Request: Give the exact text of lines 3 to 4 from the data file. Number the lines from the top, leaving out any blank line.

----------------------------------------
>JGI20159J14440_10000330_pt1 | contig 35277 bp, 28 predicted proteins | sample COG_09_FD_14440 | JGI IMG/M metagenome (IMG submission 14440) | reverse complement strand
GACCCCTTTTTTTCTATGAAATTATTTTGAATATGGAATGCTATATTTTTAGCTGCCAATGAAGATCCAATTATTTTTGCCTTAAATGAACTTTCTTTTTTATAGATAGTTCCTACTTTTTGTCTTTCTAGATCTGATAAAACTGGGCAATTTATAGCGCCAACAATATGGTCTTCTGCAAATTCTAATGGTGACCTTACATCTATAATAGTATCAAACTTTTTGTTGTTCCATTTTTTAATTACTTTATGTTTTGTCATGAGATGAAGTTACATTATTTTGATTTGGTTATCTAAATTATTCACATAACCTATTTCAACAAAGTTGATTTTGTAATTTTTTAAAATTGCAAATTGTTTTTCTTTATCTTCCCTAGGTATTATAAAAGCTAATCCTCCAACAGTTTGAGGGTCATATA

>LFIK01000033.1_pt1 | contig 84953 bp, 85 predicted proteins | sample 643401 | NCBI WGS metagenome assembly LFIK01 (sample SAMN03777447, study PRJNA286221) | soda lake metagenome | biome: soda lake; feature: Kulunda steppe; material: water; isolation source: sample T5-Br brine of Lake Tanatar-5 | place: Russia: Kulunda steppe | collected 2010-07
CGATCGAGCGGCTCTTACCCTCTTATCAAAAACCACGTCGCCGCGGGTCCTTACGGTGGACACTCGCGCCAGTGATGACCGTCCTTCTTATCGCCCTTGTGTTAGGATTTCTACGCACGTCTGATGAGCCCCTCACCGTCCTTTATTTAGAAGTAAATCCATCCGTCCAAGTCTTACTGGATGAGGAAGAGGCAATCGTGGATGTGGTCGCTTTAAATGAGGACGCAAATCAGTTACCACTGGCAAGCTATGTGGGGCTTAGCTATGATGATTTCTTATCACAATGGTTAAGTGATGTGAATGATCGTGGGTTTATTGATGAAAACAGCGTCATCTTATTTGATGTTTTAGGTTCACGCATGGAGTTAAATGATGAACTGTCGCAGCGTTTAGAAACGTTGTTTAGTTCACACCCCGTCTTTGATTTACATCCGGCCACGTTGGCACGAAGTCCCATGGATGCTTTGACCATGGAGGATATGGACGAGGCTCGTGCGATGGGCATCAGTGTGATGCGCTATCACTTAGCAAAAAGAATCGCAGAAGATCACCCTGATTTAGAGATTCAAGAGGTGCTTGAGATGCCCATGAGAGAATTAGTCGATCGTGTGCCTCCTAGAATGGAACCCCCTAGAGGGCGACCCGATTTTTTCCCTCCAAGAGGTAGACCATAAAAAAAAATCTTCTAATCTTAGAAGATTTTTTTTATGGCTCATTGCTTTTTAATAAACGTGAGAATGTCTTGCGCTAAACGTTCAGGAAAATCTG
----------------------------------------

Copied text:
>LFIK01000033.1_pt1 | contig 84953 bp, 85 predicted proteins | sample 643401 | NCBI WGS metagenome assembly LFIK01 (sample SAMN03777447, study PRJNA286221) | soda lake metagenome | biome: soda lake; feature: Kulunda steppe; material: water; isolation source: sample T5-Br brine of Lake Tanatar-5 | place: Russia: Kulunda steppe | collected 2010-07
CGATCGAGCGGCTCTTACCCTCTTATCAAAAACCACGTCGCCGCGGGTCCTTACGGTGGACACTCGCGCCAGTGATGACCGTCCTTCTTATCGCCCTTGTGTTAGGATTTCTACGCACGTCTGATGAGCCCCTCACCGTCCTTTATTTAGAAGTAAATCCATCCGTCCAAGTCTTACTGGATGAGGAAGAGGCAATCGTGGATGTGGTCGCTTTAAATGAGGACGCAAATCAGTTACCACTGGCAAGCTATGTGGGGCTTAGCTATGATGATTTCTTATCACAATGGTTAAGTGATGTGAATGATCGTGGGTTTATTGATGAAAACAGCGTCATCTTATTTGATGTTTTAGGTTCACGCATGGAGTTAAATGATGAACTGTCGCAGCGTTTAGAAACGTTGTTTAGTTCACACCCCGTCTTTGATTTACATCCGGCCACGTTGGCACGAAGTCCCATGGATGCTTTGACCATGGAGGATATGGACGAGGCTCGTGCGATGGGCATCAGTGTGATGCGCTATCACTTAGCAAAAAGAATCGCAGAAGATCACCCTGATTTAGAGATTCAAGAGGTGCTTGAGATGCCCATGAGAGAATTAGTCGATCGTGTGCCTCCTAGAATGGAACCCCCTAGAGGGCGACCCGATTTTTTCCCTCCAAGAGGTAGACCATAAAAAAAAATCTTCTAATCTTAGAAGATTTTTTTTATGGCTCATTGCTTTTTAATAAACGTGAGAATGTCTTGCGCTAAACGTTCAGGAAAATCTG